The face of the water – revisiting tradition
The artist is the creator of beautiful things, wrote Oscar Wilde. For the English writer all art is at once surface and symbol.
This sentence came to my mind when observing the work of Belgrade born artist Uros Sanjevic.
His recent pieces, made in Ebru, a centuries-old traditional art form, reminds you that those who go beneath the surface do so at their peril.
With this technique of painting on the water, which turns colors and shapes into imaginary worlds, he captures the moment in an unexpected way.
His works may be seen as purely decorative, but each spectator might discover symbols that he is the only one to know the meaning.
The artist is not creating the meaning, for him it is a spiritual journey that counts. A spiritual journey that he invites everyone to join in.
What is Ebru?
Ebru means face of water in Persian. It is a traditional art of paper decoration that comes to us from the16th century Ottoman era. For centuries, Ebru was used to illustrate books. Contemporary artists are using it as a technique that allows them to pursue their own quest for beauty.
How it works?
Ebru technique haven’t changed throughout history – paints, which do not dissolve in water, are manipulated with brushes into designs and then transferred to a sheet of paper.
The knowledge and skills are transmitted like in the old times – between the artist and his apprentice. Uros Sanjevic once learned it from a Turkish master Ali in his atelier overlooking the Bosphorus.
The process itself looks easy – anyone can learn the technique and play with shapes and colors almost immediately, but it takes about a year to master basic skills through informal practical training. Only than one can control the behavior of the paint and take it where he wants.
Since 2014 Ebru is on UNESCO list of Intangible Cultural Heritage of Humanity.
A workshop invites you to learn this art craft of painting on the water and make it a personal experience. Weather you are going to develop it later, putting your signature in the work, or just enjoy the process of making the original pieces, this is an opportunity to learn something new using a technique which will give you a sense of freedom and stimulate your creativity. The unique prints can be beautiful on their own or used as material for more developed art projects.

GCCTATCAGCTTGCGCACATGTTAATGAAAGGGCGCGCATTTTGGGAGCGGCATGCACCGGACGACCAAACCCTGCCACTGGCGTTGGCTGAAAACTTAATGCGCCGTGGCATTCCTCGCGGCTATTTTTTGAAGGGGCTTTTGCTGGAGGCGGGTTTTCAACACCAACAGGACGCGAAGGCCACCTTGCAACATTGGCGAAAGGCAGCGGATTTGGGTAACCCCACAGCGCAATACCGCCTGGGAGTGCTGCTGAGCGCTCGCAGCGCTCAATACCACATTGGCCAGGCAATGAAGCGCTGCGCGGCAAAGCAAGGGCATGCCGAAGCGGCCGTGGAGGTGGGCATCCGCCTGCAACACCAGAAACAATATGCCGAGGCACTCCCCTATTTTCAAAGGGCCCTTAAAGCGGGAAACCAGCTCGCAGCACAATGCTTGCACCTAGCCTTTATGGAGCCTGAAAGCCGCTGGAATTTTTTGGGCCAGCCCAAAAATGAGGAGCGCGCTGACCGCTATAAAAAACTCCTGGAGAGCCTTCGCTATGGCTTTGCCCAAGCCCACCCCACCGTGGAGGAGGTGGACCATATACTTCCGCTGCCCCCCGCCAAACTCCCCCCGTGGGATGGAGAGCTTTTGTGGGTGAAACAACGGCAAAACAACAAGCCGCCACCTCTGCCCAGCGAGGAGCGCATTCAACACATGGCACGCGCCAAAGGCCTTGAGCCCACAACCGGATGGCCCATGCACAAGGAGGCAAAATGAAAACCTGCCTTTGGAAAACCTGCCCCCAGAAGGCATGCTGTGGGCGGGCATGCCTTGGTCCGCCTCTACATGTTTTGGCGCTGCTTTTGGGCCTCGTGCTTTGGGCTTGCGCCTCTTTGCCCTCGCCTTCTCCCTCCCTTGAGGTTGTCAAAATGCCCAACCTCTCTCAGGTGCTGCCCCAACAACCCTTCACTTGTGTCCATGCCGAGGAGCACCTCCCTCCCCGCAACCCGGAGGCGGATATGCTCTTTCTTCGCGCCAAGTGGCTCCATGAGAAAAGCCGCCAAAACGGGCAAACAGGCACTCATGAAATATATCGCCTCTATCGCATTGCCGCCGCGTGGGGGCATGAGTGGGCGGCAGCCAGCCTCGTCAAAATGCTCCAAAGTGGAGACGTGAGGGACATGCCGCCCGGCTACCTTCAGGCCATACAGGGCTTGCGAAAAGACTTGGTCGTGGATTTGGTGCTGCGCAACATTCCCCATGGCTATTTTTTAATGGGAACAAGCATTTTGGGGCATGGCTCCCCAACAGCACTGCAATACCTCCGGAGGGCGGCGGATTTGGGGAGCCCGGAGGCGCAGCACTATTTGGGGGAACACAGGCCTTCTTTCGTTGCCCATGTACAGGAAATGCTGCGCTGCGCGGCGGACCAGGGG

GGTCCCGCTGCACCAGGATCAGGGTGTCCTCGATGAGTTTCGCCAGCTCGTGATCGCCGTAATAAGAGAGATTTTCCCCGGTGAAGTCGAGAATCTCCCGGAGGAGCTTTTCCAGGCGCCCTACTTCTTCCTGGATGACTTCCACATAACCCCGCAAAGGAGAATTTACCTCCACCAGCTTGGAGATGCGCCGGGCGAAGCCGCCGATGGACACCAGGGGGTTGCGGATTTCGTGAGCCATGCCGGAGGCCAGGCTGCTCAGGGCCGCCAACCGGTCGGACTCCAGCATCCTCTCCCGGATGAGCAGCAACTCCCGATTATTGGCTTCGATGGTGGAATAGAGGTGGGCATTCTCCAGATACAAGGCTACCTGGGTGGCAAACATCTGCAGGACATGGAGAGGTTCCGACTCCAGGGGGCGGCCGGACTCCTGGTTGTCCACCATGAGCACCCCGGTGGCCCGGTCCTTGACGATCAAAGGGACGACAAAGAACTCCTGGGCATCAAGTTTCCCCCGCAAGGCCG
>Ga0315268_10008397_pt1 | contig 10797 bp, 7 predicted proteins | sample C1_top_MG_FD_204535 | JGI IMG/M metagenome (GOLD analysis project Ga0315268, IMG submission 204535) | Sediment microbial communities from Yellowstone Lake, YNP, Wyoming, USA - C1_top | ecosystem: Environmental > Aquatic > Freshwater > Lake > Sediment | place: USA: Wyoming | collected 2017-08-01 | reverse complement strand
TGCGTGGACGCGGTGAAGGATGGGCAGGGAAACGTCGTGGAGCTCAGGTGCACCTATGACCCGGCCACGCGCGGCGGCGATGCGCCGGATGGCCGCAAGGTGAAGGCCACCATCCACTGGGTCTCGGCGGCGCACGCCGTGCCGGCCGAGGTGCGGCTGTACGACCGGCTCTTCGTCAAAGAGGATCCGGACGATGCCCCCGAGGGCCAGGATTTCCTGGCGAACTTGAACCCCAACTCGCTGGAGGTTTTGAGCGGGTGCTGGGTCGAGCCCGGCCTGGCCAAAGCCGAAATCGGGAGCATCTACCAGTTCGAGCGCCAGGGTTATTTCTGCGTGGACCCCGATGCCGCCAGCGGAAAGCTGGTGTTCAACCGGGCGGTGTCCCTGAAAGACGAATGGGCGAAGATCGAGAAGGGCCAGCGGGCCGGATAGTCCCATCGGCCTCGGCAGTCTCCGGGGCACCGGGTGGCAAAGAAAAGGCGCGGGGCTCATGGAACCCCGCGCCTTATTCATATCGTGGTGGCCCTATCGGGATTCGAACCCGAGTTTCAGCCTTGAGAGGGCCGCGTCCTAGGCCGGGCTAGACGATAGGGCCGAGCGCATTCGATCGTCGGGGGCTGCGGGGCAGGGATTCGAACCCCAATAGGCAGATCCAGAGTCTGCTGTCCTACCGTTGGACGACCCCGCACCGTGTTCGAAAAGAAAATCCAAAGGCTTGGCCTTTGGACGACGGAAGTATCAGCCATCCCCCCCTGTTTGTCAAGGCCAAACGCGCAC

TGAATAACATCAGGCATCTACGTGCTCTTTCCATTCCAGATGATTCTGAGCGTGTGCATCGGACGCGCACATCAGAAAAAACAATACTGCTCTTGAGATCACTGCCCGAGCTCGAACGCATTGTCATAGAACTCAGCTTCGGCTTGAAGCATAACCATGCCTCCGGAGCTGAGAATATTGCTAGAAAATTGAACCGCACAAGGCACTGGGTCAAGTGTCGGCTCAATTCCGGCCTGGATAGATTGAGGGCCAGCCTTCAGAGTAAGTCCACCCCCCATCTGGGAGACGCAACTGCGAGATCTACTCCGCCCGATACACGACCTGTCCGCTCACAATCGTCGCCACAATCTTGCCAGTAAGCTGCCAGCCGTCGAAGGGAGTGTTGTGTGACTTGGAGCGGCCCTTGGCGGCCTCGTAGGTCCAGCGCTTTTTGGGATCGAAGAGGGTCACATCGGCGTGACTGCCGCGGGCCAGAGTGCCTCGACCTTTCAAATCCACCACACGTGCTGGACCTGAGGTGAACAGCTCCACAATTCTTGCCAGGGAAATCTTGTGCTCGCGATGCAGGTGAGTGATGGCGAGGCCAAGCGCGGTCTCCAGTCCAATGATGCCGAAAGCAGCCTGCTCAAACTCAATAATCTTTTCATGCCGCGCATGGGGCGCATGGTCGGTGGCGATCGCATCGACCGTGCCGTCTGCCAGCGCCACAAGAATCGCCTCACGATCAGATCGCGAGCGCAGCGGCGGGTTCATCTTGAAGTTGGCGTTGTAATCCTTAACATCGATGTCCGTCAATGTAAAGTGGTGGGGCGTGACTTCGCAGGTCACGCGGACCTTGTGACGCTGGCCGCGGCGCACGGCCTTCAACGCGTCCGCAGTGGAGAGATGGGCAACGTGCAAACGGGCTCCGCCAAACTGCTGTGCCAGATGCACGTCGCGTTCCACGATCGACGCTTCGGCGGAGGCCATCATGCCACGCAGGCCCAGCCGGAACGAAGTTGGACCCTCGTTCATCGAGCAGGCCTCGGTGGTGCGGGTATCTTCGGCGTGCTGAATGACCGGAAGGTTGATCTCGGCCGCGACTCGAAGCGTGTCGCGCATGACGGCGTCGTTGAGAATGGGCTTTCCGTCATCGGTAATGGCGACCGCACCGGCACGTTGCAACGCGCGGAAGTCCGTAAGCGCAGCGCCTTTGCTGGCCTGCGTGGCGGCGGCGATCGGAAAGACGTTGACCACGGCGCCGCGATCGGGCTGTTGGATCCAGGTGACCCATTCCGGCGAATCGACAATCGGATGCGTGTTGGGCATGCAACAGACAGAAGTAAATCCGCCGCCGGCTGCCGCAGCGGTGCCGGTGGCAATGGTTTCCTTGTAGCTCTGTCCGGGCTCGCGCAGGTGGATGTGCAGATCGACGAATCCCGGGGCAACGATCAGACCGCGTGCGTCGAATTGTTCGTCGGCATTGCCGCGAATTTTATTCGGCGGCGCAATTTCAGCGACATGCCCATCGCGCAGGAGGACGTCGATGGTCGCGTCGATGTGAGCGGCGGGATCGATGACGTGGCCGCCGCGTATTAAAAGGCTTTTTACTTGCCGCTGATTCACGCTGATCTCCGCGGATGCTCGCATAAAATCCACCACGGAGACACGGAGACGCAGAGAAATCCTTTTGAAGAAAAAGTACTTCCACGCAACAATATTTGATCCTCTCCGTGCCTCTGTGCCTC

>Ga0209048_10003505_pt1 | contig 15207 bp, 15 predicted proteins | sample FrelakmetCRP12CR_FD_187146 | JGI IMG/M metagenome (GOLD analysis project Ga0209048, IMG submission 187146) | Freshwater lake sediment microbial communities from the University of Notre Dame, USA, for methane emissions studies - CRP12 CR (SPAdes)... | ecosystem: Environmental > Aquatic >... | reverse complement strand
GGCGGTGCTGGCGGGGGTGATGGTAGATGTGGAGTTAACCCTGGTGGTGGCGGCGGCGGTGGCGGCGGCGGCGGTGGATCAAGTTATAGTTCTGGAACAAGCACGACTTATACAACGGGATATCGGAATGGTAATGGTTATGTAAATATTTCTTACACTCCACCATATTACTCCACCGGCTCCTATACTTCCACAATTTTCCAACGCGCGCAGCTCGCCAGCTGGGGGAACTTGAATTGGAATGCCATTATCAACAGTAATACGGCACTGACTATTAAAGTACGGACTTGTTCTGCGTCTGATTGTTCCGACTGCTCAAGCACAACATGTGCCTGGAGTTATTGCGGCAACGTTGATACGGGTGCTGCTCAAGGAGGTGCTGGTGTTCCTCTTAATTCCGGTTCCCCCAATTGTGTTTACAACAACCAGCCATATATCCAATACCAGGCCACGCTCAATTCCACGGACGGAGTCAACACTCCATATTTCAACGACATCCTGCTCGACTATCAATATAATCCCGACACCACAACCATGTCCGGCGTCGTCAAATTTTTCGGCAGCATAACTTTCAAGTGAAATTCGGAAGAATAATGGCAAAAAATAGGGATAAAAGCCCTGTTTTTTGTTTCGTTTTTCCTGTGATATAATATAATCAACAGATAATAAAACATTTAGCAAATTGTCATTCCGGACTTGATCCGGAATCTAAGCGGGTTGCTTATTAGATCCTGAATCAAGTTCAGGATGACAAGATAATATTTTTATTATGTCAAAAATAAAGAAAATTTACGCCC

If you like to book a workshop please e-mail to:
Uros Sanjevic finished his BA in Fine Arts (Glass dept) in Gerrit Rietveld Academy in Amsterdam, the Netherlands and MA in Fine Arts (Glass dept) in Korean national university of Arts in Seoul, South Korea.
Although a trained artist, he was always receptive to new discoveries, which will have a great impact on his work. His curiosity led him to places from Amsterdam to Seoul, from Belgrade to Sao Paolo. The knowledge he was receiving he was giving back through his art.
He has participated in various exhibitions and residence programs all around the world (notably including the exhibition in the Stedlijk museum of contemporary art in Amsterdam, followed by auction at Christie’s).
He has wide range of working experiences in the field of Arts and Culture. He was the art director of cultural center in Nami Island, Korea and assistant to production designer in a number of theater plays and collaborated in Beijing Expo 2008.
Currently he has been dedicated in researching the ancient paper marbling technic Ebru in combination with digital print as a contemporary expression of his spiritual research, which led him to Brazil.
text by : Ana Otašević chief editor BBC Belgrade Serbia